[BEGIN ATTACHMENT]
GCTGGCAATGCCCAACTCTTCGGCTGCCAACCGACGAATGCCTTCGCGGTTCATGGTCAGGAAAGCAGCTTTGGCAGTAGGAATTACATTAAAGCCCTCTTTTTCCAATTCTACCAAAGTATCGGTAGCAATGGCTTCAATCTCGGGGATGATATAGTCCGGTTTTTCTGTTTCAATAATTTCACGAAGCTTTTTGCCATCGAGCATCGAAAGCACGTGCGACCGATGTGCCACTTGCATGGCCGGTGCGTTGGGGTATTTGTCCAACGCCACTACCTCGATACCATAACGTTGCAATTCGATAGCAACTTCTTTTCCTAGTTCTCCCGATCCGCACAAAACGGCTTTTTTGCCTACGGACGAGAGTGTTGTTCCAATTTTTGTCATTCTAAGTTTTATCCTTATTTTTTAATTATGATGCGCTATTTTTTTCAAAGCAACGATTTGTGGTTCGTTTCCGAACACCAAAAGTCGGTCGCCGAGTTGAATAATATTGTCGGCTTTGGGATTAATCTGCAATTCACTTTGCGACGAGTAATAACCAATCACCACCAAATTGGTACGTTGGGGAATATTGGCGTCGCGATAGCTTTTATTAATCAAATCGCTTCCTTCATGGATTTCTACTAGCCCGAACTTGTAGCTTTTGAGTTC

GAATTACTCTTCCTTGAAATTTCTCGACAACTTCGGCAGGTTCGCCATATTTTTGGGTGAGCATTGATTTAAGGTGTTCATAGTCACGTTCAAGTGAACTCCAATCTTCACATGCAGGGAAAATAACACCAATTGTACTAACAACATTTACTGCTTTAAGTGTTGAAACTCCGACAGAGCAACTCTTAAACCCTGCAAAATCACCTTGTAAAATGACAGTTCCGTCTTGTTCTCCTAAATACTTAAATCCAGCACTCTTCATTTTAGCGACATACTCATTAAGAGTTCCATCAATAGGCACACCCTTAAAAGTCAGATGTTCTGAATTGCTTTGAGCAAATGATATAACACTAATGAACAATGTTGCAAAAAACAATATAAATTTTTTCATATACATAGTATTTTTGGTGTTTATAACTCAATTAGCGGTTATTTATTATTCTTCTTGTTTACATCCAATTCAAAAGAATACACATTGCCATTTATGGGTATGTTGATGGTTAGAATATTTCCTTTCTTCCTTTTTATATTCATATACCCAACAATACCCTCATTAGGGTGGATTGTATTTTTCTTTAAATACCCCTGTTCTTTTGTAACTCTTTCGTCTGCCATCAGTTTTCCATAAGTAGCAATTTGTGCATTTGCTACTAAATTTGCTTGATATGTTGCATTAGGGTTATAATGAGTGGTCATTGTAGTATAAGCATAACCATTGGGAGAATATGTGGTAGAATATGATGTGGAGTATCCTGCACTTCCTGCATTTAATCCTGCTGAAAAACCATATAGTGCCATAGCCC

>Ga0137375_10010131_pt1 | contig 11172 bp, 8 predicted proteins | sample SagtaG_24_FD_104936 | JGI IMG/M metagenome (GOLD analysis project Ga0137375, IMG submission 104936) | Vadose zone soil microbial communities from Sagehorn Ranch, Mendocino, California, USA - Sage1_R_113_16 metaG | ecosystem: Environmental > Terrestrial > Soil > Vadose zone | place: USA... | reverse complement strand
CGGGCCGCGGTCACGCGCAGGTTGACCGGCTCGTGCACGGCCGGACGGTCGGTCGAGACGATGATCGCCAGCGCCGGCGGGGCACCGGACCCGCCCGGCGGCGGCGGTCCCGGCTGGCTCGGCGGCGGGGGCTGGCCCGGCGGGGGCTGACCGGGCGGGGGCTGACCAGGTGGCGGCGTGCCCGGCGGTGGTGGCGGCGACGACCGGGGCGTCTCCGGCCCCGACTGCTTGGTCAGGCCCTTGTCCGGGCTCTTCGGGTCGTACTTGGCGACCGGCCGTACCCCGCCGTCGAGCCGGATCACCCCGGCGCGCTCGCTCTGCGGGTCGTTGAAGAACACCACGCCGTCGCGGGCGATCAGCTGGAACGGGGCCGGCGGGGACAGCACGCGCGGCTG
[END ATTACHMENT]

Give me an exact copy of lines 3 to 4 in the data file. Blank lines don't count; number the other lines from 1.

>Ga0137375_10010131_pt1 | contig 11172 bp, 8 predicted proteins | sample SagtaG_24_FD_104936 | JGI IMG/M metagenome (GOLD analysis project Ga0137375, IMG submission 104936) | Vadose zone soil microbial communities from Sagehorn Ranch, Mendocino, California, USA - Sage1_R_113_16 metaG | ecosystem: Environmental > Terrestrial > Soil > Vadose zone | place: USA... | reverse complement strand
CGGGCCGCGGTCACGCGCAGGTTGACCGGCTCGTGCACGGCCGGACGGTCGGTCGAGACGATGATCGCCAGCGCCGGCGGGGCACCGGACCCGCCCGGCGGCGGCGGTCCCGGCTGGCTCGGCGGCGGGGGCTGGCCCGGCGGGGGCTGACCGGGCGGGGGCTGACCAGGTGGCGGCGTGCCCGGCGGTGGTGGCGGCGACGACCGGGGCGTCTCCGGCCCCGACTGCTTGGTCAGGCCCTTGTCCGGGCTCTTCGGGTCGTACTTGGCGACCGGCCGTACCCCGCCGTCGAGCCGGATCACCCCGGCGCGCTCGCTCTGCGGGTCGTTGAAGAACACCACGCCGTCGCGGGCGATCAGCTGGAACGGGGCCGGCGGGGACAGCACGCGCGGCTG